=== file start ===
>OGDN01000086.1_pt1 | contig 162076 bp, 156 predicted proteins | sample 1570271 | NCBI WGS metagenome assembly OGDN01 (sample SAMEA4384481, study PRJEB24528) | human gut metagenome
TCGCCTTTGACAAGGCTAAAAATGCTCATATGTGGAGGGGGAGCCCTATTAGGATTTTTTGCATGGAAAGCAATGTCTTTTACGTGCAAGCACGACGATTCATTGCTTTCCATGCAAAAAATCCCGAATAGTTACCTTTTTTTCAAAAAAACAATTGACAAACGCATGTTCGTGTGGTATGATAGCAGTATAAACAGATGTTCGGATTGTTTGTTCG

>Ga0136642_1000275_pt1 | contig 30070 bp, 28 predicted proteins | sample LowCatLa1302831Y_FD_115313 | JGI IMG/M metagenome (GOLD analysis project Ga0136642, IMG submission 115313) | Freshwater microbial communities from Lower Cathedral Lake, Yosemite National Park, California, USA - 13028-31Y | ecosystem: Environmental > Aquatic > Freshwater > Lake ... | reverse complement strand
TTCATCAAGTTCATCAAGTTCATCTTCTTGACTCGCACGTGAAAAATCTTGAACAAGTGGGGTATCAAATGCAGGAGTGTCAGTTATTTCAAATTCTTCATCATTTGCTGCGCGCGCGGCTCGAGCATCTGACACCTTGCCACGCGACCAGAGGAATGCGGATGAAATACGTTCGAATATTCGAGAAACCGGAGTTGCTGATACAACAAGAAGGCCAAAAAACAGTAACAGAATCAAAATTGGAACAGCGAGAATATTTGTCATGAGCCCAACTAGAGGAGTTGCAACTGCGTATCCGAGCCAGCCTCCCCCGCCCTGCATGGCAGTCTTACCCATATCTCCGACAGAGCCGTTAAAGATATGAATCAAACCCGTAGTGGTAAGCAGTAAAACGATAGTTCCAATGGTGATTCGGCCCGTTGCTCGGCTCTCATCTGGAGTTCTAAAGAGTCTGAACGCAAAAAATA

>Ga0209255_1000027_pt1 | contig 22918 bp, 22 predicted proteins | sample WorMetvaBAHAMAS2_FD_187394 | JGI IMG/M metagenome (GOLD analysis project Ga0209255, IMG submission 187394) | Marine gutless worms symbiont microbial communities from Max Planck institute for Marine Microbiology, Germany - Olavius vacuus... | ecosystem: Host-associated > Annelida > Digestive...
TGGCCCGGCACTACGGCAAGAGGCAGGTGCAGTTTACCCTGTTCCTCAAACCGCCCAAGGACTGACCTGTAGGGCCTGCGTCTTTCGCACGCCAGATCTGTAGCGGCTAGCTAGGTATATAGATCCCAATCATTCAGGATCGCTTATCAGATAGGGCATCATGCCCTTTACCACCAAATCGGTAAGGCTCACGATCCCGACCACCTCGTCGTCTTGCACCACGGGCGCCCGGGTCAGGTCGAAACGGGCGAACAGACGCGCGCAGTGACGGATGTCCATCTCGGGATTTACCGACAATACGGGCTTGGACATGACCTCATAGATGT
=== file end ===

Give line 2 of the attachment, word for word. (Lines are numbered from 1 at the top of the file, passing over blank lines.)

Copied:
TCGCCTTTGACAAGGCTAAAAATGCTCATATGTGGAGGGGGAGCCCTATTAGGATTTTTTGCATGGAAAGCAATGTCTTTTACGTGCAAGCACGACGATTCATTGCTTTCCATGCAAAAAATCCCGAATAGTTACCTTTTTTTCAAAAAAACAATTGACAAACGCATGTTCGTGTGGTATGATAGCAGTATAAACAGATGTTCGGATTGTTTGTTCG